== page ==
Newspaper article The Christian Science Monitor

No Test, No College Degree Fed Up with Weak Student Skills, Massachusetts Pushes Entrance, Exit Tests at Four-Year State Colleges

Newspaper article The Christian Science Monitor

No Test, No College Degree Fed Up with Weak Student Skills, Massachusetts Pushes Entrance, Exit Tests at Four-Year State Colleges

Article excerpt

If Joe Mara had studied harder in high school, a lot harder, he thinks he might have been admitted to an Ivy League school. But he floated along, and now he's a sophomore at the University of Massachusetts in Boston.

"I was a slacker back then," admits the criminal-justice major. "I did as little as I could - just enough to get by."

Fortunately, he says, this state university campus, with its lobster-boat vistas of Boston Harbor, was one place he could be admitted without being hassled over grades. He's studying hard now, he adds.

But there is trouble afoot for would-be freshmen with Mr. Mara's formerly complacent outlook. Massachusetts last week took the national lead in mandating entrance tests for applicants in the fall of 1999 and exit tests for graduates of its public colleges and universities.

The goal is to ensure that applicants to state schools meet minimum standards for reading, writing, and math - and that college graduates meet certain levels before getting a diploma. Officials also hope testing will help raise academic achievement at public colleges, shift remedial classes to community colleges, and make high schools more accountable.

"There is a move by states to say, 'Look, we don't want to put students in college that need remediation - we want the high schools to do it,' " says Chris Pipho, director of state relations at the Education Commission of the States in Boulder, Colo.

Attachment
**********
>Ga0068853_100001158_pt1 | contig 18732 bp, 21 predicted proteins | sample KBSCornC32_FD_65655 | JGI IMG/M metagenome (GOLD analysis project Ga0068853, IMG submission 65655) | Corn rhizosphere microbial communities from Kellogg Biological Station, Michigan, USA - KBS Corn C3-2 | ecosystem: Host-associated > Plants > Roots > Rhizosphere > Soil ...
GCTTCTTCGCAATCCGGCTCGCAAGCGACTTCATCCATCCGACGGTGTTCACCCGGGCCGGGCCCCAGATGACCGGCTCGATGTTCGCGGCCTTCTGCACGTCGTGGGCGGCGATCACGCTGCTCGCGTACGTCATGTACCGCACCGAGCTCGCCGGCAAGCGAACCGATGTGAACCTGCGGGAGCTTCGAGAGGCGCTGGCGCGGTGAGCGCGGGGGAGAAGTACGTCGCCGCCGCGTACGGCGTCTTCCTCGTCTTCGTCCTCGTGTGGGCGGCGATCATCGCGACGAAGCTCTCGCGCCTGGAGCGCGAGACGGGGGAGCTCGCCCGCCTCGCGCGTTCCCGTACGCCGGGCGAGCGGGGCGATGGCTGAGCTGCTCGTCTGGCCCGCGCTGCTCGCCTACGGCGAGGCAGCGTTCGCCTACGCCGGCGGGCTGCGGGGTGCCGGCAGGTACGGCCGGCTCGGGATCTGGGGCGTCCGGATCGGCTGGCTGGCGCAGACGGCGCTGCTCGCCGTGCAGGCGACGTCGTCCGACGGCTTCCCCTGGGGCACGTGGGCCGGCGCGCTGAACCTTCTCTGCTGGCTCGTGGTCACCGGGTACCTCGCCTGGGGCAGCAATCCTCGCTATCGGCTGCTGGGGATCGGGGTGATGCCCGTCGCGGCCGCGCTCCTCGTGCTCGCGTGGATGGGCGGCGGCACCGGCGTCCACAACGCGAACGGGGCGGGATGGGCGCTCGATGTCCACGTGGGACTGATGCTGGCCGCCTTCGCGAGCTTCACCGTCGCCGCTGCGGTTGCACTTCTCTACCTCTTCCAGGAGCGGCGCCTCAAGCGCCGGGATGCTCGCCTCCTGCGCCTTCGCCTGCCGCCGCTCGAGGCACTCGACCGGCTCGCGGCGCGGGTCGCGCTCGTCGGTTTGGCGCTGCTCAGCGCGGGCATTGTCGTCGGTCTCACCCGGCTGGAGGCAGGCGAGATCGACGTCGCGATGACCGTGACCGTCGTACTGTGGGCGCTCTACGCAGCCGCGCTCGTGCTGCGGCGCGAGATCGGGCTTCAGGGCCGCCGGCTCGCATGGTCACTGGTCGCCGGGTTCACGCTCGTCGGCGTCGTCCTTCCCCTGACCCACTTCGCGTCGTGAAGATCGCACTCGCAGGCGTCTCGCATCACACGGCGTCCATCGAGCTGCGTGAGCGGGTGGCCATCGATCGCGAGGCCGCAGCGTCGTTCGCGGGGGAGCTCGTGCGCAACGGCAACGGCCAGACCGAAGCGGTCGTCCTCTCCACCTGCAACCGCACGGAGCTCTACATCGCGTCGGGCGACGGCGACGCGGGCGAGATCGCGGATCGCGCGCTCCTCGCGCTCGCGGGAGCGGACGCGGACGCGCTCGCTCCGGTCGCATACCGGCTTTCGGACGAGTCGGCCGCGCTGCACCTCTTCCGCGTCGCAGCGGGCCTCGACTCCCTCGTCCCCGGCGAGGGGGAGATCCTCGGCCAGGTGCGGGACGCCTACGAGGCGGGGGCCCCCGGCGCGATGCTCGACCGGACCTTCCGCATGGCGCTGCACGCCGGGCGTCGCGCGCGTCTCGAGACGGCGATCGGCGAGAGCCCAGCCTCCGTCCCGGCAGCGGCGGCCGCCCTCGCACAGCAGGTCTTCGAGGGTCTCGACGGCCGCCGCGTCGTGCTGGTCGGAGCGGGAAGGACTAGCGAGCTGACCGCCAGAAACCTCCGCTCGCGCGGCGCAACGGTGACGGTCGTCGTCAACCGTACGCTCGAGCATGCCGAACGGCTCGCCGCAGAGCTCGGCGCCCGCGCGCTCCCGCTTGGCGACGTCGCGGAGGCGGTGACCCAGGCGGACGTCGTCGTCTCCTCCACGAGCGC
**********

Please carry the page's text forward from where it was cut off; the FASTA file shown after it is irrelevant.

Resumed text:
Indeed, Massachusetts is hardly alone in its concern. Many states, including Massachusetts, already use SAT or ACT scores, along with grades and placement tests, to determine whether remedial help is required. But few, if any, use the results to restrict admission or require an exit test for all their four-year schools.

Beside Massachusetts, only Oklahoma, Florida, Georgia, and Texas include any testing of basic competency for college-level students beyond placement tests, officials say.

Both Oklahoma and Florida test applicants to state schools. Florida also tests about 40 percent of juniors to ensure minimum competency. Others are excused if they achieve minimum grades in selected courses. Oklahoma requires exit testing, although the test is determined by each institution. Neither Oklahoma nor Florida has a common state-wide exit test for would-be graduates, as Massachusetts has proposed.

The backdrop for the Massachusetts effort is political furor over the 30 percent of incoming freshmen who do not have adequate reading, writing, or math skills to do college work. The number of freshmen at four-year colleges who may take remedial classes has been capped at 10 percent, dropping to 5 percent next year. …

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